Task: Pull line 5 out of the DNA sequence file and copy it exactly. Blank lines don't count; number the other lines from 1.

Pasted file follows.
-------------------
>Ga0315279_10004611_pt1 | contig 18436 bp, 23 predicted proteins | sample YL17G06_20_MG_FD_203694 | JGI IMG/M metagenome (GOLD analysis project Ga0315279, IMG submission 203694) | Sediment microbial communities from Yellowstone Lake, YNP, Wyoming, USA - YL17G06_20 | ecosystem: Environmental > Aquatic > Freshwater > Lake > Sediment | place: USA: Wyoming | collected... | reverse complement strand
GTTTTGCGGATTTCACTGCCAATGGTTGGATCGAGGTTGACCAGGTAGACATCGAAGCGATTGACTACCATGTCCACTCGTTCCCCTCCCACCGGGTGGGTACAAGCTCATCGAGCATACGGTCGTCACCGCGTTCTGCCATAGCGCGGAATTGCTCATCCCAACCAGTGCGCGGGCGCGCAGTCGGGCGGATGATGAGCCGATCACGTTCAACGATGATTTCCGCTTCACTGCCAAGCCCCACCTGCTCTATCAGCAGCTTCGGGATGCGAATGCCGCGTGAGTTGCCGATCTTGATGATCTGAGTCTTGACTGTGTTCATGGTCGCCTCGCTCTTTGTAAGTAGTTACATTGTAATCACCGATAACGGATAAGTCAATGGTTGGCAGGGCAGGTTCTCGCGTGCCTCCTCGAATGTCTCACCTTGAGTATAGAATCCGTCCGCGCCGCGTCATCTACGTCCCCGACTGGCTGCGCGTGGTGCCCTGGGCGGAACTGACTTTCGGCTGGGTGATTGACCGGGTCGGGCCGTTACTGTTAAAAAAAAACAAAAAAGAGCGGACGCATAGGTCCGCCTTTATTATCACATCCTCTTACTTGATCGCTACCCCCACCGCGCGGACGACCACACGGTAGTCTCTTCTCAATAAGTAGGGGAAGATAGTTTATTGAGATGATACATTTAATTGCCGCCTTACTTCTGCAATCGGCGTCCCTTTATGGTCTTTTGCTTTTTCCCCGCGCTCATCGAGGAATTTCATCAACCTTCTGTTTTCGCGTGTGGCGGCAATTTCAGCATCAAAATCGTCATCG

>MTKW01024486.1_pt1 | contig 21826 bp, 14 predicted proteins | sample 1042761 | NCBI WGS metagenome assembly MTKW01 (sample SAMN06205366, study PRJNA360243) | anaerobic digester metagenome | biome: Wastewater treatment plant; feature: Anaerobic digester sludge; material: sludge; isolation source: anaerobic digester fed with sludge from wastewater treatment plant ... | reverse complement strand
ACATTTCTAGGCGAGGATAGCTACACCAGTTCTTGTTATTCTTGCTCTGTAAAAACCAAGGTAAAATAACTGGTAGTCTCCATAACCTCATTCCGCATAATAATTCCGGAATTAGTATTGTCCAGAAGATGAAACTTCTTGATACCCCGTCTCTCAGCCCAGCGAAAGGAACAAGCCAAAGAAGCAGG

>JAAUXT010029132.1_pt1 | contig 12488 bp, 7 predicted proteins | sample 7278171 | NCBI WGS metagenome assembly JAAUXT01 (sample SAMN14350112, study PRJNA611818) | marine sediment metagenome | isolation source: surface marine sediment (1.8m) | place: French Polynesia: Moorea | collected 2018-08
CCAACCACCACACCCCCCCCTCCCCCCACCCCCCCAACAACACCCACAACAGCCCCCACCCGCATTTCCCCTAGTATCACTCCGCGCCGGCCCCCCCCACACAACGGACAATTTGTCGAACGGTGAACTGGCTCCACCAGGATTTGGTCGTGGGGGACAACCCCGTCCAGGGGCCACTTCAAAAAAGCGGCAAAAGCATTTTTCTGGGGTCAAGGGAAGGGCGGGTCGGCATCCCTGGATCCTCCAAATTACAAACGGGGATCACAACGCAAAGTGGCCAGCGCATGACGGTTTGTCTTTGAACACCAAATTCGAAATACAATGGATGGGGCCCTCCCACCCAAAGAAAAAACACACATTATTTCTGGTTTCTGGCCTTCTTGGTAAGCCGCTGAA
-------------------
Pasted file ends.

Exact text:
>JAAUXT010029132.1_pt1 | contig 12488 bp, 7 predicted proteins | sample 7278171 | NCBI WGS metagenome assembly JAAUXT01 (sample SAMN14350112, study PRJNA611818) | marine sediment metagenome | isolation source: surface marine sediment (1.8m) | place: French Polynesia: Moorea | collected 2018-08